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How much miracle is there really in coconut oil?
A few years ago, coconut fat was only good enough to be heated as a tasteless plate fat in the pan or deep fryer. There were also coconut flakes for the home bakery and coconut milk, which was occasionally used for Asian dishes. Today coconut water, chips, flour, butter, coconut blossom syrup, sugar and coconut blossom vinegar are available. One or the other also in organic quality. You can find them in well-stocked retail stores, drugstores and of course in online shops. Extra virgin coconut oil - VCO (Virgin Coconut Oil) for short - is very popular. Some food blogs even put it in the Olympus of superfoods and assign it all-round protective functions.
First of all: virgin coconut oil is nutritionally more valuable than the plate fat intended for frying / frying. But coconut oil also contains over 80 percent saturated fatty acids, i.e. just those fatty acids that official dietary recommendations should avoid. You are suspected of raising cholesterol levels and thereby harming the heart and blood vessels. Cardiological guidelines therefore recommend that less than ten percent of the energy consumed be obtained from saturated fats and instead prefer unsaturated fats from vegetable oils.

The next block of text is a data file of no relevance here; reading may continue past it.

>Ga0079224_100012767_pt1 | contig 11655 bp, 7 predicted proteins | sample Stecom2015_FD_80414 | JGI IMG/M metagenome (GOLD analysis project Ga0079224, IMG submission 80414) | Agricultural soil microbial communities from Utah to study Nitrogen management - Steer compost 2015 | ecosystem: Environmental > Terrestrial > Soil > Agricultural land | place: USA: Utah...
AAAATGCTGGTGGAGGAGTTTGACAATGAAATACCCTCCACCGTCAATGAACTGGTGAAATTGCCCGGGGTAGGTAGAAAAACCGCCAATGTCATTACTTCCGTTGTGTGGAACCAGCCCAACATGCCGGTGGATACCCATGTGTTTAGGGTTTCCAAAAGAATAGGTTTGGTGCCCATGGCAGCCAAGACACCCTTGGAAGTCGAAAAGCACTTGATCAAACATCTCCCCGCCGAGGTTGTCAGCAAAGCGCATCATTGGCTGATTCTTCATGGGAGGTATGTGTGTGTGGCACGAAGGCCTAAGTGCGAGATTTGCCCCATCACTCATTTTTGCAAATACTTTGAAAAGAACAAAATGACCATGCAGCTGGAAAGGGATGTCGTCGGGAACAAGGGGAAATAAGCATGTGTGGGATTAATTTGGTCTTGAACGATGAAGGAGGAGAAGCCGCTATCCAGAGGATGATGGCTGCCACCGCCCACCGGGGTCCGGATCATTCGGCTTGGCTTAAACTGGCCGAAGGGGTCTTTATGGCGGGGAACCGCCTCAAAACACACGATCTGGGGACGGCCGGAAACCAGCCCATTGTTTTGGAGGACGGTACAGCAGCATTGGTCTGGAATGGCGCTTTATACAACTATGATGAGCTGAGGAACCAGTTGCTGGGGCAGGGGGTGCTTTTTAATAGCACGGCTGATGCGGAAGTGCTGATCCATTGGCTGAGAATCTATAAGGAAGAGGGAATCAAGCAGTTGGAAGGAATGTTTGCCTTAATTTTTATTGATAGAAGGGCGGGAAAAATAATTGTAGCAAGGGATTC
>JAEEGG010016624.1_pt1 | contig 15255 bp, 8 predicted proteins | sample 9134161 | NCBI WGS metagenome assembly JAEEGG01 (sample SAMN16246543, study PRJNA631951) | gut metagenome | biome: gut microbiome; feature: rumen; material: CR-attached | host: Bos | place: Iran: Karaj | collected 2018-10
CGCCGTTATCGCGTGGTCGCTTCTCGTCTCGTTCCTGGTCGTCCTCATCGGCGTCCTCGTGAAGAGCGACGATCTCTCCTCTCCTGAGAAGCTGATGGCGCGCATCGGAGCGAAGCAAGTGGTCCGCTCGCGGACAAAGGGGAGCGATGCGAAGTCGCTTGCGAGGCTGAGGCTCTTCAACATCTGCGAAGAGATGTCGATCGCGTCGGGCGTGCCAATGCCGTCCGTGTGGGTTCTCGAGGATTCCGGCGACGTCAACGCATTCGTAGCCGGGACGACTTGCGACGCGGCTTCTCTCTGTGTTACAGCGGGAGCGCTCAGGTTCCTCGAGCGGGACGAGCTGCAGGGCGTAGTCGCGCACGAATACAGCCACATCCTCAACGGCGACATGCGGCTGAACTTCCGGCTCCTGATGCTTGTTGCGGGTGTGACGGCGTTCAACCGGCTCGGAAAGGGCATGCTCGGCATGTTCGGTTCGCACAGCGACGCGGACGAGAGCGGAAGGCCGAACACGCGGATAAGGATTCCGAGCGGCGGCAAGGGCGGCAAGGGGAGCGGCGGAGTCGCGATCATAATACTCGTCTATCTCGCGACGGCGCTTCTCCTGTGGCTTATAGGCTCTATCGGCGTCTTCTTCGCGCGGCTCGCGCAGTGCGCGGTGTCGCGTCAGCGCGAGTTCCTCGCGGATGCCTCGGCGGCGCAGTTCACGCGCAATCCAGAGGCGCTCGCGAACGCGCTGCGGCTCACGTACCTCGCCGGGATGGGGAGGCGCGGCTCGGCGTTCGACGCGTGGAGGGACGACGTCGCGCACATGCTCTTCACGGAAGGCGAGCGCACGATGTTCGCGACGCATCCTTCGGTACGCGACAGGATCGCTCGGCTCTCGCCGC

However, coconut oil also contains medium-chain fatty acids, so-called MCT (medium chain triglycerides), mainly lauric acid. About 45 percent to 50 percent can be included. In contrast to the long-chain fatty acids that are predominantly found in food, they are digested more easily. The body can unlock them without bile acids and fat-splitting enzymes. It is thought to increase the level of vascular protective HDL cholesterol in the blood. Whether lauric acid only increases the desired HDL cholesterol or the less cheap LDL cholesterol has not yet been conclusively clarified. However, this has a decisive influence on the risk of heart attack. For regular use in the kitchen, high-quality vegetable oils such as olive, rapeseed and walnut oils are still the better alternative. Due to their high proportion of unsaturated fatty acids, they reduce the risk of heart attack and supply the body with essential fatty acids.
But there is nothing to be said against the occasional use of coconut oil in the kitchen, for example for the preparation of tasty exotic dishes.Rüdiger Lobitz, www.bzfe.de